By the way, I've never coded a word in my life and neither have my children. :-)

  4. I know in the Catholic realm, that book "Teach Your Child to Read in 100 Easy Lessons" is also routinely touted as a great book.

  5. I use Pathway phonics for my children. And they are avid readers now several age levels above normal. So I'm really happy with that curriculum.

  6. I used spalding phonics (Writing Road to Reading) growing up and it really worked for my family. I was pulled out of school and homeschooled because I was not learning how to read (they were using a sight reading program).

    When I did research last year, I leaned more towards the phonogram/spaulding approach. I chose a program called: Phonics for Reading and Spelling by Bonnie Dettmer. It is supposed to be Spalding made simple and is written specifically for homeschool parents. It teaches all of the letter and two letter phonogram's first and then progresses to teaching spelling words as the entry point for reading. My guy was getting so confused by all of the "exceptions" to the short vowel sounds or two letter phonograms, so this has been helpful to have a systematic way of introducing them.

    At your guys age, playing around with letter sounds is a great place to start. I have found that my guy has gone in waves. We started teaching how to read last summer when he turned 5) and he has weeks where he soaks it up and weeks where he doesn't want to touch it.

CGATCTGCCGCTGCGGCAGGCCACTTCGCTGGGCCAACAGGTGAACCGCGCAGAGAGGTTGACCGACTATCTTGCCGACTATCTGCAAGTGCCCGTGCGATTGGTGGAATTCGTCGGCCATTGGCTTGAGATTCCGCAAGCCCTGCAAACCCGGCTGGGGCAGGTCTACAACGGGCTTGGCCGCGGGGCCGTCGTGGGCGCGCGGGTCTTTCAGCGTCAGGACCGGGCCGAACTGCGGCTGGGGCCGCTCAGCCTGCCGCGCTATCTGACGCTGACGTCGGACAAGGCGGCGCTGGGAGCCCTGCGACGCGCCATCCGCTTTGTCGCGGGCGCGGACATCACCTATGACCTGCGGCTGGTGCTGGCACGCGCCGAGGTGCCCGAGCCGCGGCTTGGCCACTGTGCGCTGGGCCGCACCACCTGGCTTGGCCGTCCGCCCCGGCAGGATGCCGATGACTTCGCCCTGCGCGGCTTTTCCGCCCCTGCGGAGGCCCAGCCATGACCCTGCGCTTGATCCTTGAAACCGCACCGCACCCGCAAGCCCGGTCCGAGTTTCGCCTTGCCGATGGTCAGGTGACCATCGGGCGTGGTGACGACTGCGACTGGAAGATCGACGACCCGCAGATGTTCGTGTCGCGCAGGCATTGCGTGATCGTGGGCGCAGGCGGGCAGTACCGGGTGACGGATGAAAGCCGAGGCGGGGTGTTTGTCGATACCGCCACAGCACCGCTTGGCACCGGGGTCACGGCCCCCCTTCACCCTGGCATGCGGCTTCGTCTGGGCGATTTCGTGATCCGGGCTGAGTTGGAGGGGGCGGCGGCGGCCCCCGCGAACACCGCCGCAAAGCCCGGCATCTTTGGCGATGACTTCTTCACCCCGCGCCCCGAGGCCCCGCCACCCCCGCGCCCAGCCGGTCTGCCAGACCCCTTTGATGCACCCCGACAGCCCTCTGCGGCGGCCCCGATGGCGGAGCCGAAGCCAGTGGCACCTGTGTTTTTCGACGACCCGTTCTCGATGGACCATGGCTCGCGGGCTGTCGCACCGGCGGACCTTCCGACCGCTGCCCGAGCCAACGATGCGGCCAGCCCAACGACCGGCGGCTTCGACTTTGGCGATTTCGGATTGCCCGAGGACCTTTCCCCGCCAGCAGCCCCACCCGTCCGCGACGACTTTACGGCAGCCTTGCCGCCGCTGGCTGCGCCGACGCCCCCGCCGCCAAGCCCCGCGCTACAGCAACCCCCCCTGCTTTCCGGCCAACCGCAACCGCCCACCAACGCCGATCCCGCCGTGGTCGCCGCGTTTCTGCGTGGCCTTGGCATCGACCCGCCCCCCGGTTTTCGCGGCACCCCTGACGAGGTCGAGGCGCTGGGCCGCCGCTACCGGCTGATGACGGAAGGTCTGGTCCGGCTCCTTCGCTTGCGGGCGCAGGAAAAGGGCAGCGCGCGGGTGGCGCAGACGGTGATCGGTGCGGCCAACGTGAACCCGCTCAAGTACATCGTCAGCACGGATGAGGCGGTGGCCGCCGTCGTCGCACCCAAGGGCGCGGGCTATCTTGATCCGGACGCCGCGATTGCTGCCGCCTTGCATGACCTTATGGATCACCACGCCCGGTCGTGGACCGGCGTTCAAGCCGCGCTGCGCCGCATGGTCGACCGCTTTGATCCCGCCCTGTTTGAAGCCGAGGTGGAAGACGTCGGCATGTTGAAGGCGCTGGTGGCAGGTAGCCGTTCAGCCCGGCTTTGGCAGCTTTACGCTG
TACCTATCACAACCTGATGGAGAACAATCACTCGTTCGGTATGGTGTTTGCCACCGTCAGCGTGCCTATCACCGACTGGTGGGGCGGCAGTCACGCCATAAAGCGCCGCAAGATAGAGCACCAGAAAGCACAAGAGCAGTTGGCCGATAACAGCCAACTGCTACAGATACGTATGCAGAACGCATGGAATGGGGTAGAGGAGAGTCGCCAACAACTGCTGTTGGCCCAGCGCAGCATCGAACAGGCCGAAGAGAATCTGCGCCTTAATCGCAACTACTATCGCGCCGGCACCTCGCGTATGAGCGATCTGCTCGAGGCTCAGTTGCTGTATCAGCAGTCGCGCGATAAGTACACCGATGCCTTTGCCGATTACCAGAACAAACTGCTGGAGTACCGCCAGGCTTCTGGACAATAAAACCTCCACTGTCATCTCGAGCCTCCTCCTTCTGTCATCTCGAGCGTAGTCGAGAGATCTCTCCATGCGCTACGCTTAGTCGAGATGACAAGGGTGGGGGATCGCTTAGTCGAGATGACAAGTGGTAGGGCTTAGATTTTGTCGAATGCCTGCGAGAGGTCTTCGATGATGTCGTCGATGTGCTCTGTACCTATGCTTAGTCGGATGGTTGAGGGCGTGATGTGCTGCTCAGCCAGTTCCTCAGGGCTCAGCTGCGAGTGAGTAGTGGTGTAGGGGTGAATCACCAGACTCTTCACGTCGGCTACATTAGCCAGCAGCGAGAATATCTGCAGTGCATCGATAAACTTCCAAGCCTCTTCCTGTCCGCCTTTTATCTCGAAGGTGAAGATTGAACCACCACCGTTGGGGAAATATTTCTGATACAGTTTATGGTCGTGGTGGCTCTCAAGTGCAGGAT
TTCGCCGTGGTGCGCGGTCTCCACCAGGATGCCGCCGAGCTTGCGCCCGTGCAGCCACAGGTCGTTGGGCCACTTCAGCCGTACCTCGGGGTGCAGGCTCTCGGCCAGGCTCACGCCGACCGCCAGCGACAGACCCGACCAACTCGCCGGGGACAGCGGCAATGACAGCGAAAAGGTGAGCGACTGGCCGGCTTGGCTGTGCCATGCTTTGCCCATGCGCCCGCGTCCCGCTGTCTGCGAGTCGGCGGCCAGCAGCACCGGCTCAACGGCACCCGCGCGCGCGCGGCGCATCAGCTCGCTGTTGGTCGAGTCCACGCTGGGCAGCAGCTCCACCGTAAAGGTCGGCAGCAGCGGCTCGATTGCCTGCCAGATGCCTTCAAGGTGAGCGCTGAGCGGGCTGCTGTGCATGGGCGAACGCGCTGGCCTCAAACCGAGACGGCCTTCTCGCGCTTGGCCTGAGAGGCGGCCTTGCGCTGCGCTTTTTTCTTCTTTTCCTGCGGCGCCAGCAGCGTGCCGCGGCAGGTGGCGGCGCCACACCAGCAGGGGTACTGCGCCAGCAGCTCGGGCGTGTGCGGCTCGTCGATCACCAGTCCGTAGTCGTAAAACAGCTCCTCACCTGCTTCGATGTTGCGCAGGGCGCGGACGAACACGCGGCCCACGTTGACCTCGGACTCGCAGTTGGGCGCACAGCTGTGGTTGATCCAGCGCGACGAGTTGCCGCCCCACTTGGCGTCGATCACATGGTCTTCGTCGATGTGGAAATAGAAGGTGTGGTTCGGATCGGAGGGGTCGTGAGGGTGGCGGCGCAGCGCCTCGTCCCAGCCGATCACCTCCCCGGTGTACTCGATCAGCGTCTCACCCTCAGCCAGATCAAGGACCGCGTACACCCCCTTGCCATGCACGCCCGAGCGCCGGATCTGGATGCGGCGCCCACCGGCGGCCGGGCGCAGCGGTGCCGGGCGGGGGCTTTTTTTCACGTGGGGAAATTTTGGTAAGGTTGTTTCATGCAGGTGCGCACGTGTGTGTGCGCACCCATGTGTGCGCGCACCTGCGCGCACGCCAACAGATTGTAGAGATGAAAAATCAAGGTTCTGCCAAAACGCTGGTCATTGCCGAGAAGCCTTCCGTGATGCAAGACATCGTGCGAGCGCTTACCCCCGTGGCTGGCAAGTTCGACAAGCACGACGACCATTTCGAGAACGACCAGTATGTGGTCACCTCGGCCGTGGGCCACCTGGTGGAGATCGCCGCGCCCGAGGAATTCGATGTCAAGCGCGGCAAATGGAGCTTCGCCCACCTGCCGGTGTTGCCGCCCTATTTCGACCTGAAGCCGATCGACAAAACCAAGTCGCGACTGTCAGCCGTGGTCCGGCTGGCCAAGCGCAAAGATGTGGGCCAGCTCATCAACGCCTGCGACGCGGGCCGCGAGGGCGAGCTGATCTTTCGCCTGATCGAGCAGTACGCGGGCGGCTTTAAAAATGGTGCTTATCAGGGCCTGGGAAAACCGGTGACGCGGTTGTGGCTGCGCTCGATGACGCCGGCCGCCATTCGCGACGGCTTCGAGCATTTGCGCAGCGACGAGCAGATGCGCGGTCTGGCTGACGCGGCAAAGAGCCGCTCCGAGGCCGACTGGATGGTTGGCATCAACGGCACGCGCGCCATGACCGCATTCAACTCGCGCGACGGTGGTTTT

Btw, I love the name of your blog. I hate being pinned down and tend to write about a hodgepodge of things too! :)

  7. I'm months behind this post, so it may be a mute point now, but I'll leave you with what I've used for my 3 older ones (now 14,12,9). I used 100 Easy Lessons for all of them. It got dry at some point, but we spiced it up with treats for each word, then line, then paragraph done right (treats being raisins :)). Afterwards, they all did Explode the Code starting about book 5/6, I think. With my last, I also used Phonics Pathways to beef her up a bit. The others never needed it.

    I went for 100 because it was simple and said they'd come out with about a 2nd grade reading level. All that for $20?! It was worth the dryness to me. I couldn't see spending hundreds of dollars on something much more complicated.

    As far as handwriting, there are many choices and beliefs. I did Italics because it looked the simplest to me. I liked the idea of A Reason For... for visual learners. I did their spelling for a while. I now have a disc that has many different styles on it that you can print off yourself with whatever words you want on it. You can determine the lines as well. I'd ask your boy what he likes as well. And look at his hand dexterity. I've heard Handwriting Without Tears is good for those having difficulty.